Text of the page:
Yeah, pastor Chad, you know, he’s, him and his team have worked on this, and a couple things, Tony, that he always talks about is when you’re trying to engage new people, you have to start with low commitment and low relationship offerings. I think, I agree. It can feel like a really big step for people to move from a seat, you know, in the, in the auditorium to a small group or to a serving team. And it’s even a big step to think they’re ready to take a two-hour class or, you know, a three-week class type of thing. I think rarely do people go from attending one gathering, following Jesus, becoming a disciple. Rather, people attend gatherings, right? Plural. And when they do, I think it’s our job to help them take small steps that lead towards bigger steps. And as you’re saying, Tony, relationships have to be a part of that. So when I, I just talked with Chad for a few minutes, and he said when he and his team were trying to tackle this issue of engagement, they asked themselves some questions. They said, first, what engagement steps can we build for, for their mission field (they’re very clear on who they’re trying to reach) that will result in them connecting relationally with someone or with the church? Keeping in mind that time, of course, is this huge commodity for people. And when it comes to meeting new people, we have to remember that about a third to half of the population are introverted, okay?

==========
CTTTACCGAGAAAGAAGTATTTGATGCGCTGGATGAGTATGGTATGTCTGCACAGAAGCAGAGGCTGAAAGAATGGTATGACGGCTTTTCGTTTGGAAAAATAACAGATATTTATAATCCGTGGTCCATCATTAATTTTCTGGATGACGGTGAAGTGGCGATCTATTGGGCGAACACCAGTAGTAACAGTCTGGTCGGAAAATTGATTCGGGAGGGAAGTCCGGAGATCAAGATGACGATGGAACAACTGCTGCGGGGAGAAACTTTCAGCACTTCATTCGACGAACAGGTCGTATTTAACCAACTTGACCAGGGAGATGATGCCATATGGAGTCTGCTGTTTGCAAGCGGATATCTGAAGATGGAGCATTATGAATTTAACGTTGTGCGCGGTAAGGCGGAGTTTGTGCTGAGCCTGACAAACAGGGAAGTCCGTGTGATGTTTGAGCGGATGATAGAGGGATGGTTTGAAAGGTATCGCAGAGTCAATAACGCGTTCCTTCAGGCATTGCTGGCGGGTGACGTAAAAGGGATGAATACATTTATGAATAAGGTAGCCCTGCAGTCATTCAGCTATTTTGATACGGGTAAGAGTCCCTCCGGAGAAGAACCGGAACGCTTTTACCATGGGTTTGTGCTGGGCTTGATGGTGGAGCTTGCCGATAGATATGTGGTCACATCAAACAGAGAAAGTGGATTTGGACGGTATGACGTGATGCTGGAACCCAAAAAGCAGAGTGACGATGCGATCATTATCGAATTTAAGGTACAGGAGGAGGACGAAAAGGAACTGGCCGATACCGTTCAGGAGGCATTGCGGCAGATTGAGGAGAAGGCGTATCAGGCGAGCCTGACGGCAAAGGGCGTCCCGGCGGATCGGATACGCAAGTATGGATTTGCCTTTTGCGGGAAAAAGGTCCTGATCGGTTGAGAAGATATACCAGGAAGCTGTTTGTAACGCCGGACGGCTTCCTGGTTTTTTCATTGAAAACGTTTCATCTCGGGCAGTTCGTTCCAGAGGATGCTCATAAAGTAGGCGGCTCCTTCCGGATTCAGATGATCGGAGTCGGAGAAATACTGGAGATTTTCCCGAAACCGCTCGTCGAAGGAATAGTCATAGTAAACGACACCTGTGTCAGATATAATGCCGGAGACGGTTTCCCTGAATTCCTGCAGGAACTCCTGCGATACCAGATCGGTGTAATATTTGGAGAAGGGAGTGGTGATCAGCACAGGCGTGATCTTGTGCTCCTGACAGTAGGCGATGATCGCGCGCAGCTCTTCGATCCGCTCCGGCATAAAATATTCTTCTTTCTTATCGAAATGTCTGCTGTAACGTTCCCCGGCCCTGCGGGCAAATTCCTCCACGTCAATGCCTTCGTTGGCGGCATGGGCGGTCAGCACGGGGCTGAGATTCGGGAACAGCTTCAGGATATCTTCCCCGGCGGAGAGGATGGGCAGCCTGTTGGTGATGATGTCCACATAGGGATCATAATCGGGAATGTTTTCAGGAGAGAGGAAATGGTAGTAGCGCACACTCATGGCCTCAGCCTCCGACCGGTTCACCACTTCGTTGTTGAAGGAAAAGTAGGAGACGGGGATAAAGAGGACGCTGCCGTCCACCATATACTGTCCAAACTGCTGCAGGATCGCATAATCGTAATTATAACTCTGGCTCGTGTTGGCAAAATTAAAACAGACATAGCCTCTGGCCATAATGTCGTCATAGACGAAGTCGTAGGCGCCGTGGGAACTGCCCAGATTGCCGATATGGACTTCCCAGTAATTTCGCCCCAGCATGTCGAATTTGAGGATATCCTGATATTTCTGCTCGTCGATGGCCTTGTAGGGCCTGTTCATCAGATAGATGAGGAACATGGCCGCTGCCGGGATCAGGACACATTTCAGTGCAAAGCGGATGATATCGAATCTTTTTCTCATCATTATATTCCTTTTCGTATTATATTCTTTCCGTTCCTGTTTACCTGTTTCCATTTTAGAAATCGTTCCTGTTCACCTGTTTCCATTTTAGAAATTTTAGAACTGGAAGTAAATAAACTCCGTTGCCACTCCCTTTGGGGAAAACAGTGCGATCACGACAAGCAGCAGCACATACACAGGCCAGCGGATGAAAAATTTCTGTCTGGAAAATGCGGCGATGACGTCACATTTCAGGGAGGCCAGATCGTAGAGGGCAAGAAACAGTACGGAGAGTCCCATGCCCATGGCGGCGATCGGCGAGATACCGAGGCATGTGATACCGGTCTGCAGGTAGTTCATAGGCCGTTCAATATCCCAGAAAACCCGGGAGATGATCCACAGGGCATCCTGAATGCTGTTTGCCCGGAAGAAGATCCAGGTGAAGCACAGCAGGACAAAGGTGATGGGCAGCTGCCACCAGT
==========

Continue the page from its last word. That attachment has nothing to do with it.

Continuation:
Tony (07:06):


Amy (07:07):

A lot of, I mean, a lot of senior pastors actually are introverted, and they come off as being extroverted. But when we’re really getting around, how are we gonna help them engage? We have to remember how hard it is for people to take even a small step. Second, how can these steps lead our mission field to our discipleship path? So that still is the destination to get into serving, to get into small groups, that type of thing. Third, how do we create mission-field engagement opportunities that result in connecting people to others, continued attendance, right? That they’re hopefully coming back so that hopefully they can say yes to Jesus as they continue to attend. And then the last question they ask, again, as they’re trying to get these engagement steps right, is what does engagement look like in that first step? Which by the way, Tony, is probably the most important step, right?

Tony (07:54):


Amy (07:54):

And then where’s the right place? Great question. Who’s the right face of that? And what’s the right language? So I love all their intentionality around that.